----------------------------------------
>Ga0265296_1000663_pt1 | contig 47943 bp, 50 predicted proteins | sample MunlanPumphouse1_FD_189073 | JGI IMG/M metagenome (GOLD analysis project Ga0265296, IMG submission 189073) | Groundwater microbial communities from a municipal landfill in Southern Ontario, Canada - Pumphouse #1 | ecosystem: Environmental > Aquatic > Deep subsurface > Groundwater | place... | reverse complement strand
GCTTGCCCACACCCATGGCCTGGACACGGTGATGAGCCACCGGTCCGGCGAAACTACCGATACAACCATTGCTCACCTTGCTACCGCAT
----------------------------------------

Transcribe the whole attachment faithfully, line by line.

>Ga0265296_1000663_pt1 | contig 47943 bp, 50 predicted proteins | sample MunlanPumphouse1_FD_189073 | JGI IMG/M metagenome (GOLD analysis project Ga0265296, IMG submission 189073) | Groundwater microbial communities from a municipal landfill in Southern Ontario, Canada - Pumphouse #1 | ecosystem: Environmental > Aquatic > Deep subsurface > Groundwater | place... | reverse complement strand
GCTTGCCCACACCCATGGCCTGGACACGGTGATGAGCCACCGGTCCGGCGAAACTACCGATACAACCATTGCTCACCTTGCTACCGCAT